Lahaina, situated on the western tip of the island, is the largest town on the island and the most obvious destination for a day excursion. Many of the popular snorkel and SCUBA tours leave from Lahaina Bay and Lahaina is home to the most diverse food options on the island. Old Lahaina has some charming historic structures and a beautiful, giant banyan tree as well as lots of tourist shops, and the tourists that flock to them. The old buildings are interesting, but for a more personal experience of the town's history, visit the graveyard adjoining the Maria Lanakila Catholic Church on Wainee St.
PA'IA is the the town hub of Maui's North Coast, and is a beach bum's paradise. Although much smaller than Lahaina, its laid-back vibe feels more authentic to the island, and its shops are more mom-and-pop than of the chain variety. Pa'ia is also home to some spiritual locations like the Paia Stuba and a Buddhist temple; the place does have a certain energy to it. Have fun poking around (or just laying around on the beach) but don't leave town before eating at Flatbread Company.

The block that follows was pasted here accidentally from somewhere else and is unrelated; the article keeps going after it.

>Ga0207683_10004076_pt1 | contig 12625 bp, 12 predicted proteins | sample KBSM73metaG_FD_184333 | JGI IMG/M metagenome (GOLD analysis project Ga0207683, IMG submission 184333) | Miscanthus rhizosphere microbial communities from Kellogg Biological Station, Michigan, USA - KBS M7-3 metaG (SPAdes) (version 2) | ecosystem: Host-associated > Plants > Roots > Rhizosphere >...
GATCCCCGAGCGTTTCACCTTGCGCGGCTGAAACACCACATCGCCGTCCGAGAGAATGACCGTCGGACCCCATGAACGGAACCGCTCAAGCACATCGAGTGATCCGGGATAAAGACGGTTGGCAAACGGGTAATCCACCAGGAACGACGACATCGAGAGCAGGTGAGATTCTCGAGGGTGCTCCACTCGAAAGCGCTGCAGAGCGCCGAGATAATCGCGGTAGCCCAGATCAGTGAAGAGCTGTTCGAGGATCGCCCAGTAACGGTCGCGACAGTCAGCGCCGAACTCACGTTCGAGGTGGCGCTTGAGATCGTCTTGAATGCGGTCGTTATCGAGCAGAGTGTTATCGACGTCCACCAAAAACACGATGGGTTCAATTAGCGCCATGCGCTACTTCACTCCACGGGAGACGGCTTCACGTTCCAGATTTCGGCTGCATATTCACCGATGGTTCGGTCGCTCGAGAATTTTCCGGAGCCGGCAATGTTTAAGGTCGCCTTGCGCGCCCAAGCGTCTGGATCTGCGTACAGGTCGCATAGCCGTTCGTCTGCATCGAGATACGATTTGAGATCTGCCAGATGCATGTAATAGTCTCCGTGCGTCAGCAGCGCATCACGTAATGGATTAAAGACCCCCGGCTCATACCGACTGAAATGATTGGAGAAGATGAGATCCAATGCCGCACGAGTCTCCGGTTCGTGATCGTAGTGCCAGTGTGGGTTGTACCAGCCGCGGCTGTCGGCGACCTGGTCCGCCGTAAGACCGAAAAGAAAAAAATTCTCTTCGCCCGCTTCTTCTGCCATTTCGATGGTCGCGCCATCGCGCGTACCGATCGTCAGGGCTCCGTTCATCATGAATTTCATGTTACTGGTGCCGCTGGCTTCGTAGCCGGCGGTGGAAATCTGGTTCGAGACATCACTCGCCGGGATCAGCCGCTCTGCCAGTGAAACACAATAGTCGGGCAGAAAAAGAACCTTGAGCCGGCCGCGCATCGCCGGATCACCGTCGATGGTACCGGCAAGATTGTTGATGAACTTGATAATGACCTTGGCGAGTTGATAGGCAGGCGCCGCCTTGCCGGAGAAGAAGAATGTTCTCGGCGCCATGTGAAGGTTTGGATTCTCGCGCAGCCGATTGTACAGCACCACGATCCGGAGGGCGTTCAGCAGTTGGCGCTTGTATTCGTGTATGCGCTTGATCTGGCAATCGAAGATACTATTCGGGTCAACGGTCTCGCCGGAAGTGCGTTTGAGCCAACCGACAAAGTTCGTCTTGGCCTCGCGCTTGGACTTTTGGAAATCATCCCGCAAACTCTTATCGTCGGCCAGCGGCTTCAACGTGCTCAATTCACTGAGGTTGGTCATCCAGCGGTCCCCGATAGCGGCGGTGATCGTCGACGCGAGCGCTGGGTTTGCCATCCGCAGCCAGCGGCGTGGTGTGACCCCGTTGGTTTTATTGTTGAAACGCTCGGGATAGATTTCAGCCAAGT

MAKAWAO is a jewel of a town tucked away up in the hills that has become an artisans' haven. Several galleries and shops sell the locals' works, there's a small open-air market (where we had a custom beaded bracelet made for $15 based on the design of a $50 one we saw in a shop across the street), and the glass blowing-studio is a fun visit. The old-timey buildings and chickens bopping around create an altogether transportive atmosphere, so a trip to upcountry to walk around Makawao is really your best bet if you've geared more toward the quirky but authentic village feel.